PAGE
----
Hydrocephalus: severe neurological abnormality (what to do?)

Le hydrocephalus term designates a situation byexcess cerebrospinal fluid (LCS) in the cerebral ventricular cavities. It is a disorder with multiple forms both clinically and etiologically (cause), which can progress to coma if no neurosurgical treatment is carried out urgently. Find out in this article what to do during hydrocephalus.

Definition of hydrocephalus

THEhydrocephalus (from ancient Greek hýdôr meaning “water” and kéfalé: “head”) is a severe neurological abnormality which designates a increase du volume of cerebrospinal fluid ou cerebrospinal (CRL). This liquid circulates in the brain and plays a key role in the protection of the neurological sphere. In particular, it eliminates waste and absorbs shocks that can damage brain structures.

The dilation may be due to hypersecretion of cerebrospinal fluid (CSF), a lack of resorption or a mechanical obstruction of the circulation routes.

Every day, the brain produces half a liter of cerebrospinal fluid which is distributed in pockets of fluid located in the center of the brain (the 4 ventricles) and around the brain. In normal conditions, there is a delicate balance between the production, circulation and rate of absorption of cerebrospinal fluid in the cerebral ventricles.

Hydrocephalus develops when cerebrospinal fluid cannot properly flow through the ventricular system, or when absorption into the bloodstream is not equal to the amount of cerebrospinal fluid produced.


Excessive accumulation of cerebrospinal fluid can cause dilatation of the cerebral ventricles. The cranial box being inextensible (at least in the adult), it follows a increased intracranial pressure which significantly interferes with the proper functioning of the brain. The consequences of hydrocephalus are numerous and can affect the body at different levels.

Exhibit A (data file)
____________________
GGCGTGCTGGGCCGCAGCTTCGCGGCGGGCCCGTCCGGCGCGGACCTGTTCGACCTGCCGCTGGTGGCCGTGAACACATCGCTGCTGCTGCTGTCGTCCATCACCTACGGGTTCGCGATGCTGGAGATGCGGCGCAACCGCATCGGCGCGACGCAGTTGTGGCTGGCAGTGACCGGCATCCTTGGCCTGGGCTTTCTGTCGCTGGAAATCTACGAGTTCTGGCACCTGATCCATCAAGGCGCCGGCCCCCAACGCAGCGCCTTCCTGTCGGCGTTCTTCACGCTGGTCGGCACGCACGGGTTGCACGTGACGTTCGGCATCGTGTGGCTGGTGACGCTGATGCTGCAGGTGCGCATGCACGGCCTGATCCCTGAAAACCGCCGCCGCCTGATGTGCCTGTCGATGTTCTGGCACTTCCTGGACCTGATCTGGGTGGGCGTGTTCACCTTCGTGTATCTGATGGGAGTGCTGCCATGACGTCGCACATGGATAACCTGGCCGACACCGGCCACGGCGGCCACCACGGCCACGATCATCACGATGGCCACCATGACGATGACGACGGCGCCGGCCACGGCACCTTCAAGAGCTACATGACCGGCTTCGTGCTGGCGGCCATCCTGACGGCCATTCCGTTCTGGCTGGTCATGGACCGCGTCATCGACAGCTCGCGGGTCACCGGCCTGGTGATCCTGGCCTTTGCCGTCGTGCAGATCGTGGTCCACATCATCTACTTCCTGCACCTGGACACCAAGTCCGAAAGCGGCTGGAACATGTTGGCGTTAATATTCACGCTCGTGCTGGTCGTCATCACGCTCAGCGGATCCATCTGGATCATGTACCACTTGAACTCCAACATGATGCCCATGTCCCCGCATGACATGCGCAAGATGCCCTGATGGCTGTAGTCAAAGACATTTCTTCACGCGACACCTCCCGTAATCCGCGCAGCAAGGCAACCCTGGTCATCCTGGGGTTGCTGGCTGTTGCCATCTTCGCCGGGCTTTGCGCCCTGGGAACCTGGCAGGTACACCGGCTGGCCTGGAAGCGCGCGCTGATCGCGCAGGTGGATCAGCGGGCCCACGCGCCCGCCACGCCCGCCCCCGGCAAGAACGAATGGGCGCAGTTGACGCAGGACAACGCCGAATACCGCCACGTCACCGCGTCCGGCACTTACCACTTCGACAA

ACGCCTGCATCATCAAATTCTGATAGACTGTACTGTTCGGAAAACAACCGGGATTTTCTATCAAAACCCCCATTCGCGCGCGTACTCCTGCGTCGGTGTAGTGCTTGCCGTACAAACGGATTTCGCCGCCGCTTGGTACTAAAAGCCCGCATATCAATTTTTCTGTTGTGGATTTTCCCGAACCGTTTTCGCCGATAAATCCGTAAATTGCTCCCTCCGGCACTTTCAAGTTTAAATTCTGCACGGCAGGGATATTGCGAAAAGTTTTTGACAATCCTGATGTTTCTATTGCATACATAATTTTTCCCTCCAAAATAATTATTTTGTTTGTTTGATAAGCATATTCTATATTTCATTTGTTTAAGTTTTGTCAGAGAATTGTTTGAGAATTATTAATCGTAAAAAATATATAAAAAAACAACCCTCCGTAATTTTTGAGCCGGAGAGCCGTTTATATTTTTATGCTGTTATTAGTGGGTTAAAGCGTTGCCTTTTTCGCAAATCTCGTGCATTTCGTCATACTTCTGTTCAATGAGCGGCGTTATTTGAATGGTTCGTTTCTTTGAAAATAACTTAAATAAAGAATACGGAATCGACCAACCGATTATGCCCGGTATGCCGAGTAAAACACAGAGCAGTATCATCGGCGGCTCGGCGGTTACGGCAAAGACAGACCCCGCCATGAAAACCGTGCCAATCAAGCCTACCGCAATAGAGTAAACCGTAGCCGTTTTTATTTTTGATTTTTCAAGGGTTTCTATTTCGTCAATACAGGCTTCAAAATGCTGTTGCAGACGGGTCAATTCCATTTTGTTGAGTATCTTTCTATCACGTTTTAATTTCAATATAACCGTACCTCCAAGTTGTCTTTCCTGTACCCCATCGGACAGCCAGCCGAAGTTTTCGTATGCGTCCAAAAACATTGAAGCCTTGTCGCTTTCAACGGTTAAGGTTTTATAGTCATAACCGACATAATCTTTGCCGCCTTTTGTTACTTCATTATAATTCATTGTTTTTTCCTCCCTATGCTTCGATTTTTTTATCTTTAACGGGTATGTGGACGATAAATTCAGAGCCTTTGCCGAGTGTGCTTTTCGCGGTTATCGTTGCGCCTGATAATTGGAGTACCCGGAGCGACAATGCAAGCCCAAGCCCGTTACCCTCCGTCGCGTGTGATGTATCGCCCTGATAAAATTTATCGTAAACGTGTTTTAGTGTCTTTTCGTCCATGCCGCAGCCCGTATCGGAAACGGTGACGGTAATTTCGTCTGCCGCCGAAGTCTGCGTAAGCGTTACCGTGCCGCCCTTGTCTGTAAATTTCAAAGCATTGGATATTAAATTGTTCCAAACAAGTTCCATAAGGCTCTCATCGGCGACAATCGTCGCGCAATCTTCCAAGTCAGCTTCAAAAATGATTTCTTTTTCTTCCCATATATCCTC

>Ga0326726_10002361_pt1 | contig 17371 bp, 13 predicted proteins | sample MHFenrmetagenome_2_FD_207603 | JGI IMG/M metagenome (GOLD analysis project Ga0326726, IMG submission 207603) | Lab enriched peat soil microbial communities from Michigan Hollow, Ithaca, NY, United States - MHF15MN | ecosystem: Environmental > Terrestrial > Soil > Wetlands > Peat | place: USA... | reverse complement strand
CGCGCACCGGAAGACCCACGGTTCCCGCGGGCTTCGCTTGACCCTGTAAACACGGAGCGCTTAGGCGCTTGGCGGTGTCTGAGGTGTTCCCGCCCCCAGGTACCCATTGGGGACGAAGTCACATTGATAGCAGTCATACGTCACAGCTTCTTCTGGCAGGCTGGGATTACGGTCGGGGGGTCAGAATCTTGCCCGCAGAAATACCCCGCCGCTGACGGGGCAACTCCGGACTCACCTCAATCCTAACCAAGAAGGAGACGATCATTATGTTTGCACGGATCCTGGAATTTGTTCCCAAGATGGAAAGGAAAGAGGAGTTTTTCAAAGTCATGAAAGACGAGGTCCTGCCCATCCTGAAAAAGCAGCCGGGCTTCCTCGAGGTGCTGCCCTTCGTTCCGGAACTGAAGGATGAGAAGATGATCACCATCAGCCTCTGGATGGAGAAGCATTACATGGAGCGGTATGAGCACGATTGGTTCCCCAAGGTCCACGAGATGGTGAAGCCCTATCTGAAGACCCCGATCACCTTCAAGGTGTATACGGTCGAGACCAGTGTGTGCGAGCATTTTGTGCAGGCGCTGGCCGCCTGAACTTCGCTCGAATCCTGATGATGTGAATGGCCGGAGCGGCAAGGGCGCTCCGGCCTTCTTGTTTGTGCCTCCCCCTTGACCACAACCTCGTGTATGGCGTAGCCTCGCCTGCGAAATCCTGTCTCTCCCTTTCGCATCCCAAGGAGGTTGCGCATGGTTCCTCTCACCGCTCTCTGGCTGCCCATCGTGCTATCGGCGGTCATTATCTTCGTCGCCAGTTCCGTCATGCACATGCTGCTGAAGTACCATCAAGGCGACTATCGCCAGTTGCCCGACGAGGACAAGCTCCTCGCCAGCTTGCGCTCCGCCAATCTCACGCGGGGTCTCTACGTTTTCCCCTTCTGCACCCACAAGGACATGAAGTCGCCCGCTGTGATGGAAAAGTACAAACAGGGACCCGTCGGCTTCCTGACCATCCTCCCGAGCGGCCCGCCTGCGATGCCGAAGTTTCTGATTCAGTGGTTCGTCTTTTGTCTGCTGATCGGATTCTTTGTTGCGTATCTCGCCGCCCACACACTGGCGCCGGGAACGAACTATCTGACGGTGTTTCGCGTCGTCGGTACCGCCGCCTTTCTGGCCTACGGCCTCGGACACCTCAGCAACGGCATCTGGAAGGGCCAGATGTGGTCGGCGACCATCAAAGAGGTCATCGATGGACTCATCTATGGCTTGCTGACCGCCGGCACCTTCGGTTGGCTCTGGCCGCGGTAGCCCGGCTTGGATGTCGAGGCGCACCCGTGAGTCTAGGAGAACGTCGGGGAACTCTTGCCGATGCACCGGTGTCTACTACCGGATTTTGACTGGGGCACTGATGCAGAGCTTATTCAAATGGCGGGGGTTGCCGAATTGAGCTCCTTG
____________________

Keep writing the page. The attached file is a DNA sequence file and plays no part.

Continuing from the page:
The different types of hydrocephalus

Acute hydrocephalus : characterized by difficulty in the flow of cerebrospinal fluid. It can be brutal and often linked to a meningeal hemorrhage or a tumor compressing the ventricles. The liquid then accumulates in the ventricles and exerts a pressure from the inside on the brain.

Chronic hydrocephalus : it corresponds to a problem of resorption of cerebrospinal fluid. This dysfunction in the evacuation of the CSF leads to stagnation in the brain.

normal pressure hydrocephalus (without increased intracranial pressure): this is a chronic form linked to partial obstruction of the cerebrospinal fluid circulation pathways.

This pathology can occur at all ages of life, from newborn to old (in the case of normal pressure hydrocephalus). Hydrocephalus is a fairly rare disease. It would affect 1 in 1000 children at birth. It concerns between 0,5 and 1% of people aged over 60.

Causes of Cerebral Fluid Buildup-spinal in the skull

In principle, there is a balance between the production, passage and reabsorption of cerebrospinal fluid in the cavities of the brain. If the cerebrospinal fluid is not well reabsorbed, the volume of the ventricles increases, and this is what causes hydrocephalus.

Fullerenes causes of hydrocephalus are multiple : they can be congenital ou acquired. This means that they can be present from birth or be the consequence of certain external parameters.